Twenty-three senior Communist Party members have published a letter calling for sweeping reforms of China's media censorship policies. "Our core demand is that the system of censorship be dismantled in favor of a system of legal responsibility," the letter said, according to an English translation by Hong Kong University's China Media Project. Widely distributed by e-mail and posted on the Sina news portal, the letter started appearing on Monday, according to news reports. Titled "Concerning the Current State of Freedom of Speech and Press in Our Country," the letter is signed in large part by retired party elders, many of whom held ranking positions in the media.
The letter may be an incarnation of a gradual movement toward greater media freedom in China. The prominent journalist Li Datong, who edited the China Youth Daily supplement Freezing Point until his 2006 dismissal over a controversial article, calls it a "drip by drip" progression. In May 2007, Li addressed the Society of Publishers in Asia on the future of Chinese news media. As with this week's letter from party elders, Li's speech is important reading for anyone interested in journalism in China. Here is an excerpt:
Chinese media are evolving. They are in the process, as we say in Chinese, of 'tunneling through stone drip by drip.' This evolution may, perhaps, lack dramatic action. It may not command attention. But as someone who has participated in and observed this evolution, I know it is real, and that it cannot easily be reversed. Don't get me wrong. The traditional system of media controls in China grinds on. Many of the most important political topics in contemporary China cannot be talked about openly. News that authorities deem harmful to the legitimacy of their rule is suppressed.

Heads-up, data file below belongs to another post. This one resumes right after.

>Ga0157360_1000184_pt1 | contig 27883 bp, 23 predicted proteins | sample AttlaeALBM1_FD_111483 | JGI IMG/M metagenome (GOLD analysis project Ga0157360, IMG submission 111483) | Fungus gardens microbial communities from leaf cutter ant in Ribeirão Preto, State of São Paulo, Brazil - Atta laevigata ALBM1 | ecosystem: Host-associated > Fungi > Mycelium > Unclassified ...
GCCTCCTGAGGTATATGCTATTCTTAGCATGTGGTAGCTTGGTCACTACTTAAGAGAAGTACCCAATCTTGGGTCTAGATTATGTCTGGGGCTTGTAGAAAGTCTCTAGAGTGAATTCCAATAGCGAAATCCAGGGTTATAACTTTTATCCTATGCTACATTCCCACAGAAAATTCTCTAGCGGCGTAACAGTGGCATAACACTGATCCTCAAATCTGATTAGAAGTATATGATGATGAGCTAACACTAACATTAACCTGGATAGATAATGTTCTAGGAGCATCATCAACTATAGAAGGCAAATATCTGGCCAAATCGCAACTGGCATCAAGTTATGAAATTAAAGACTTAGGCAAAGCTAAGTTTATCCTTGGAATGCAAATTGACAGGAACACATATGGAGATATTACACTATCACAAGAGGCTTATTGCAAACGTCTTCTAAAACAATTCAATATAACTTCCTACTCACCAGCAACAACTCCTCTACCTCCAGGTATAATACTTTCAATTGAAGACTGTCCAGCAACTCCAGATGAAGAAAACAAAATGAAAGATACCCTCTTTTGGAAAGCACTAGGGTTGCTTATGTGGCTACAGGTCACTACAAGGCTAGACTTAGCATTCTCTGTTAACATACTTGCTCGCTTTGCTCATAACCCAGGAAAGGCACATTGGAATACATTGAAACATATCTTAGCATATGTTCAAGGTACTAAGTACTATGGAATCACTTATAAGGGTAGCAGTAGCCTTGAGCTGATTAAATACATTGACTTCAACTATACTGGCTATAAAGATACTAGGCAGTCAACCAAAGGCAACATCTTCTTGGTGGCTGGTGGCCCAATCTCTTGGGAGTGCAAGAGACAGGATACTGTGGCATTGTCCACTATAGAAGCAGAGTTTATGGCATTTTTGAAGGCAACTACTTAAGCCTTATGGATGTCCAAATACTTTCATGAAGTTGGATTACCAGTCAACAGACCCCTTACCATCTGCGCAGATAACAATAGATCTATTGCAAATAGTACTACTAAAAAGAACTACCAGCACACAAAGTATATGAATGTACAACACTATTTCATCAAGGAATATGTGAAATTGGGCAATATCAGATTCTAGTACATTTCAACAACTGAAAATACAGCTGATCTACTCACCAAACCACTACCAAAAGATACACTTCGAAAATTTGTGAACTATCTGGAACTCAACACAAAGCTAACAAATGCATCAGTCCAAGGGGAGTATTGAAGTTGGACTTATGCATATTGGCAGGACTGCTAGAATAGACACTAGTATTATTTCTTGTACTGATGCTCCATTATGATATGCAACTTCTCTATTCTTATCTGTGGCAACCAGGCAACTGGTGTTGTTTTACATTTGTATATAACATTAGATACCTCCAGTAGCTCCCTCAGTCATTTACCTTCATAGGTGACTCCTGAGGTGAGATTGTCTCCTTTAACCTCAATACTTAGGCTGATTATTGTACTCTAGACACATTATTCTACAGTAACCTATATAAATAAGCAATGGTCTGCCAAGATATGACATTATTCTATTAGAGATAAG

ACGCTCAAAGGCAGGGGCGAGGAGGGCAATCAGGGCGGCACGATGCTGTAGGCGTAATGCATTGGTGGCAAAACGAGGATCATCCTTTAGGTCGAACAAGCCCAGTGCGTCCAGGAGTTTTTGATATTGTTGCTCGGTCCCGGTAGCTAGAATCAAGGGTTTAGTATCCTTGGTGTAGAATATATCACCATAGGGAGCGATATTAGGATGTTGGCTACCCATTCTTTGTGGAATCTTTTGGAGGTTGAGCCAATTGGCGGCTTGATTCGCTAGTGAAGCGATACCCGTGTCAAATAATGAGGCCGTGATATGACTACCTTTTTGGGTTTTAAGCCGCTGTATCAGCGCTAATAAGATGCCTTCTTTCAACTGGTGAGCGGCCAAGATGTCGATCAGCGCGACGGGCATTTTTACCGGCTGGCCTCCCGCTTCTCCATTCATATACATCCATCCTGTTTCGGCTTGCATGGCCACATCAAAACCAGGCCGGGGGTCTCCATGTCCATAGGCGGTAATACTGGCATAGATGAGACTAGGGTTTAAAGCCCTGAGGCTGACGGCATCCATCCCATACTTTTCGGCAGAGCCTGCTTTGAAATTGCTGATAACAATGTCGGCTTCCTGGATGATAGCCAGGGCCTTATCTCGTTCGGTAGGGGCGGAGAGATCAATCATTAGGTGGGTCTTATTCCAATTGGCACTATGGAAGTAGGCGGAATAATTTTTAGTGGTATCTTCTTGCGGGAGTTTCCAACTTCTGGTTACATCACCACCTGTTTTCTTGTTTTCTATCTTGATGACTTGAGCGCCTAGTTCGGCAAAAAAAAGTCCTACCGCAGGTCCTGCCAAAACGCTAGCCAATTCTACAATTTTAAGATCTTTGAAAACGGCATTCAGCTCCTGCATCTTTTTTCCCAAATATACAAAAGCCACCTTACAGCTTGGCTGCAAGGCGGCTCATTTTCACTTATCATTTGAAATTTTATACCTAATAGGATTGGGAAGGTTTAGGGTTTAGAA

The power and legitimacy of China's censors have already been questioned publicly, and actions to close newspapers or ban books have met with an unprecedented degree of public resistance, forcing compromise on the part of authorities. This should make us feel encouraged. I believe the yearning for freedom of speech in China has never been more powerful than it is today. If journalists in China persist in upholding their professional conscience, if they work tenaciously to expand the space for truth, I believe the day when we truly enjoy freedom of expression in China, as guaranteed in our constitution, will not tarry much longer.
This week's letter from party members comes just as the government suppressed news that human rights activist Liu Xiaobo had been awarded the Nobel Peace Prize. Analysts such as the China Media Project's David Bandurski say the letter is not likely connected to the Nobel Prize.
But there is interesting symmetry.
News of Liu's award remains all but excised
from official media, as we noted in our alert on October 8. Liu, 54,was arrested in , the
day before he and a group of academics published , a
manifesto that demanded civil liberties, judicial independence, and the end to
the Communist Party's hold on state power.
But there is interesting symmetry. News of Liu's award remains all but excised from official media, as we noted in our alert on October 8. Liu, 54,was arrested in , the day before he and a group of academics published , a manifesto that demanded civil liberties, judicial independence, and the end to the Communist Party's hold on state power.